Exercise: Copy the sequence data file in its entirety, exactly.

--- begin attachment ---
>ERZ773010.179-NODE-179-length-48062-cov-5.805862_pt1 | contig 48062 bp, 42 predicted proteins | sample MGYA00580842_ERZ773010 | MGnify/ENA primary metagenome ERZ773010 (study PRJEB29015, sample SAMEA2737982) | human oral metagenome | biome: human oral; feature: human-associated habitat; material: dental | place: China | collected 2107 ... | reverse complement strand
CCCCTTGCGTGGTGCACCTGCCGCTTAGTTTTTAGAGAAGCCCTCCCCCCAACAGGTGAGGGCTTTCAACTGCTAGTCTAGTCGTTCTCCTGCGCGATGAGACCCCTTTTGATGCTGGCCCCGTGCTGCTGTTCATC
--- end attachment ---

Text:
>ERZ773010.179-NODE-179-length-48062-cov-5.805862_pt1 | contig 48062 bp, 42 predicted proteins | sample MGYA00580842_ERZ773010 | MGnify/ENA primary metagenome ERZ773010 (study PRJEB29015, sample SAMEA2737982) | human oral metagenome | biome: human oral; feature: human-associated habitat; material: dental | place: China | collected 2107 ... | reverse complement strand
CCCCTTGCGTGGTGCACCTGCCGCTTAGTTTTTAGAGAAGCCCTCCCCCCAACAGGTGAGGGCTTTCAACTGCTAGTCTAGTCGTTCTCCTGCGCGATGAGACCCCTTTTGATGCTGGCCCCGTGCTGCTGTTCATC